What’s on Your Senior Menu?

menuThere’s less than a week to go to Thanksgiving. Travel plans are all in order. Menus are set. We’re all set to smile tolerantly in the face of whatever familial tortures are headed our way. It’s a holiday. It’s a time for family to get together. It’ll be over soon. We can get through it.

Sadly, people put more thought into their once a year holiday celebrations than they do into what they’ll do every day for the rest of their lives. I’m not just talking about career, home ownership, retirement planning, and that kind of thing. I’m talking about the nearly inevitable facets of life that will capture us in some way — usually when we’re not looking.

In case of emergency…break glass?

Sometimes we need a closer look at the things that are going on around us than we can get in a normal “drive-by” visit. Holidays are a perfect opportunity to check on your parents — or any caregivers in your family. When you’re hanging around the house for prolonged periods and there are lots of people to distract them, take a good look around.

Make a list and check it twice…

Holidays are a perfect time to pay attention to the little details. Are there things that need to be fixed? Does the ironing board stand in the corner all day now instead of hanging on the back of the door like it always did when it wasn’t in use? Is your mom or the sibling who lives with your mom wearing the same holiday outfit as in last year’s photos? Do the clothes still fit the same?

Same old raggedy dress?

It’s generally better in the long run when we take a proactive stance on the issues in our lives — when we get actively involved in some way. Instead of waiting for the two a.m. summons or the shock of realization that the caregiver in your life has lost 20 pounds, we should actively look for problems now and deal with them before they become serious problems.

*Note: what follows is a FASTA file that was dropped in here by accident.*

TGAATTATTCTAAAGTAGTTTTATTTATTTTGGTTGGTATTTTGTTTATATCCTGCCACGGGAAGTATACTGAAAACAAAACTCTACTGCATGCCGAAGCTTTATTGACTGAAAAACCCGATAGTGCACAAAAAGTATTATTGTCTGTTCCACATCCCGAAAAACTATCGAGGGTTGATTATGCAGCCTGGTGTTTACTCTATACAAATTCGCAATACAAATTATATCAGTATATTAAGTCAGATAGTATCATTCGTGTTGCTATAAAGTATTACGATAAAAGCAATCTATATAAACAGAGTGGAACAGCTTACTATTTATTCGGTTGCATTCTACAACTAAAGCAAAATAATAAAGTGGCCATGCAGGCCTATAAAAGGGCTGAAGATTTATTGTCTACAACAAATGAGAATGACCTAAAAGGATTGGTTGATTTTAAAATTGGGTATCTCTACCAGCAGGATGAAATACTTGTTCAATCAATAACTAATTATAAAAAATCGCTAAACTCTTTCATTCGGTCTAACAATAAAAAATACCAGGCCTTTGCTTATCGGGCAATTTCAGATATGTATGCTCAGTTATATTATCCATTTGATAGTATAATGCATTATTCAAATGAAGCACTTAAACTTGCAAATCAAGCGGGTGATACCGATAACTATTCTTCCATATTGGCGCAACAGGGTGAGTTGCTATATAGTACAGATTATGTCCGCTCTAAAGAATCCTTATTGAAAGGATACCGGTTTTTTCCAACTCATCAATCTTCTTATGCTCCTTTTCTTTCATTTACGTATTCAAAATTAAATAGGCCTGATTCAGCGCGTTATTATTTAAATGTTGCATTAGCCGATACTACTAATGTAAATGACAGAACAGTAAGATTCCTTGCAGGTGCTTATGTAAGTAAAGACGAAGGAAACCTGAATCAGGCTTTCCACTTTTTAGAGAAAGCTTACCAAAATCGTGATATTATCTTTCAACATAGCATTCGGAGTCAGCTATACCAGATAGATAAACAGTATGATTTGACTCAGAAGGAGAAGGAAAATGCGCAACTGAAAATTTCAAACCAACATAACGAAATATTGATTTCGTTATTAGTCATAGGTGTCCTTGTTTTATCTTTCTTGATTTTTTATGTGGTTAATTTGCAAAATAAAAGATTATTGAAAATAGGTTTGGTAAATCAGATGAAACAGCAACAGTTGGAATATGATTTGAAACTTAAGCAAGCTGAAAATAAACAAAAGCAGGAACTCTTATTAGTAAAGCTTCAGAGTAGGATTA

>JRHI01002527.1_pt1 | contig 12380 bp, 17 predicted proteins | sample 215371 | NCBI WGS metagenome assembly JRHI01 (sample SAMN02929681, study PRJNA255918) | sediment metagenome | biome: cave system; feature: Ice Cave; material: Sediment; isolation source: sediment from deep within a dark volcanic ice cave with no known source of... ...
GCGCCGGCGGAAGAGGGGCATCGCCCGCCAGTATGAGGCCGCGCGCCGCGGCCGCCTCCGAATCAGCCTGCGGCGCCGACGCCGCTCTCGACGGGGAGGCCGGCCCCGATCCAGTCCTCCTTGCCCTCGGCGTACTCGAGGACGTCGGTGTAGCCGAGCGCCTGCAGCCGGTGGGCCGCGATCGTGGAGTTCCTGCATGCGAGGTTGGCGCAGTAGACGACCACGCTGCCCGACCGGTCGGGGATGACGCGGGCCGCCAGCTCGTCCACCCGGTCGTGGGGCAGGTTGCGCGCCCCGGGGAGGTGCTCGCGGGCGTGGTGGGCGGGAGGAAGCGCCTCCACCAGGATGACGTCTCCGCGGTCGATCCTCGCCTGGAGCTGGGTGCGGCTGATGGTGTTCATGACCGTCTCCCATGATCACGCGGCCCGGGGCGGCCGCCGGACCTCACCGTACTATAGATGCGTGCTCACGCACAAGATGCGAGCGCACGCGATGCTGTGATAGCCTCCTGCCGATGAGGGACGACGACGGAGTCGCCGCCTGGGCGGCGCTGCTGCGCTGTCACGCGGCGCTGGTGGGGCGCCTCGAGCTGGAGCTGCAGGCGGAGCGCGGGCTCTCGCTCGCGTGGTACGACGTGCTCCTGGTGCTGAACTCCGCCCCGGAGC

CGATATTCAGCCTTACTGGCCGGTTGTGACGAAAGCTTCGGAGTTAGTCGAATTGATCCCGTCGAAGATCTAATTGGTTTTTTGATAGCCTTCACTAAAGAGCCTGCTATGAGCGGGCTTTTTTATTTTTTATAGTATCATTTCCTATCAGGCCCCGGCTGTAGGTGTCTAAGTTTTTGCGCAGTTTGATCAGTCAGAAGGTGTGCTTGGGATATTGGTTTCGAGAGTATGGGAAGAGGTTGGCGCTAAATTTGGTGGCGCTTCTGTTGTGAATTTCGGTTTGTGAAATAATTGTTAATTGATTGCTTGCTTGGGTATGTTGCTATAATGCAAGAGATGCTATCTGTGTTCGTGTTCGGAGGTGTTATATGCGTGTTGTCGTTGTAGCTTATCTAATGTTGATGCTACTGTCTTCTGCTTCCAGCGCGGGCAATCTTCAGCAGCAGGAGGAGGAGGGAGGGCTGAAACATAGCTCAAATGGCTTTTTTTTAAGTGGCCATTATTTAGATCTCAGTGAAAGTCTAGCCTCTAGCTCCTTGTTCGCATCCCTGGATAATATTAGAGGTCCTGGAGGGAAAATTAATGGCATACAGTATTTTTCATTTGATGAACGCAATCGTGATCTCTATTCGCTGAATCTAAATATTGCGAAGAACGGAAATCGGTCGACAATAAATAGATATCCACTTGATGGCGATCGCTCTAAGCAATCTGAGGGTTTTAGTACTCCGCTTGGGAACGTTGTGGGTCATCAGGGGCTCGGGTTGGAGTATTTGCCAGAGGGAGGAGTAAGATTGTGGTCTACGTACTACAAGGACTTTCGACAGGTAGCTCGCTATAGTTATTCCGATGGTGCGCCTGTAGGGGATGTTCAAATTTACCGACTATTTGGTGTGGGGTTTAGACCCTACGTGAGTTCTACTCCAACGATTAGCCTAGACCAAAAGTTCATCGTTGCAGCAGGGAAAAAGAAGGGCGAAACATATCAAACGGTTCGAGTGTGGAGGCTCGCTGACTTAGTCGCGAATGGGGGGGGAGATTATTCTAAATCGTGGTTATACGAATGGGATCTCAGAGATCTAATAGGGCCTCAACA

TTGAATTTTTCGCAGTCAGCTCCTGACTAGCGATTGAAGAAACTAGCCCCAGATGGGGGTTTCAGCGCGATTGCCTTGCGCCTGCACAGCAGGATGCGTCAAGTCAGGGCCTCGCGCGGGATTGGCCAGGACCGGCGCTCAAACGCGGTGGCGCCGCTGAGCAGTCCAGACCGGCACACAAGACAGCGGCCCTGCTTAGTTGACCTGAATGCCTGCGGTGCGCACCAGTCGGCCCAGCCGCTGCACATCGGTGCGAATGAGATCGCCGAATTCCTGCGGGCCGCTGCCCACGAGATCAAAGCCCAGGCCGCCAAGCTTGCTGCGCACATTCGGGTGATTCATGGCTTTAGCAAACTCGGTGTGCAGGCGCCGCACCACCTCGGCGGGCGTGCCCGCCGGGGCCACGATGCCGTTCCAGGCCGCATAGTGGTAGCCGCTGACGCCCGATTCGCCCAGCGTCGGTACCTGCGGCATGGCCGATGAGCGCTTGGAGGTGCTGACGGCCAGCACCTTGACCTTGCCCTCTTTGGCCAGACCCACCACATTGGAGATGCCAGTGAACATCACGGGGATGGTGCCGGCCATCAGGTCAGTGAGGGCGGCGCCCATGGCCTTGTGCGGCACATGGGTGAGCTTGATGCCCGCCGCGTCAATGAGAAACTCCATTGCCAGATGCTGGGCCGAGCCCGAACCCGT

Try a little tenderness…

Back to the Thanksgiving idea. You make plans for Thanksgiving, whether or not you’re going to be doing the cooking. Most people don’t just show up on someone’s doorstep without making sure that someone will be home (and that there’ll be food). We plan at least enough for the holidays to make sure that someone will be taking care of the planning and details. We should make sure that we’re doing at least that much planning for our lives.

This Thanksgiving, don’t just cruise into town, eat your turkey, and bail — grateful that you got the chance to get away. Talk to (and about if necessary) the seniors in your life and those who care for them. Check for signs of dementia, depression, and desire (that’s just things they want but are doing without for whatever reason). Figure out what you can do to help, and then do it.

A plan might be a better gift for yourself in the long run than the two a.m. summons and frantic activity you may face otherwise. Help might make a better Christmas present than the new gadget you were planning to send.

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Originally posted 2009-11-21 15:40:56.

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About Tim Colling

Tim Colling is the founder and President of A Servant's Heart In-Home Care, which provided in-home caregiving services in San Diego County, and also of A Servant's Heart Geriatric Care Management, which provided
professional geriatric care management services and long term care placement services in San Diego County. Tim has more than 30 years of experience in management in a variety of industries. He held a Certified Care Manager credential from the National Academy of Certified Care Managers. Tim is also a Certified Public Accountant (retired), and received his Bachelor’s Degree in Accounting from California State University at San Diego. In addition to writing blog posts here for the Servant’s Heart blog, Tim also is a regular contributor to HealthLine.com and to FamilyAffaires.com as well as blogs of other eldercare services provider companies. Finally, Tim is also the president of A Servant's Heart Web Design and Marketing, which provides home care marketing as well as website design and online marketing for those who serve the elderly and their families.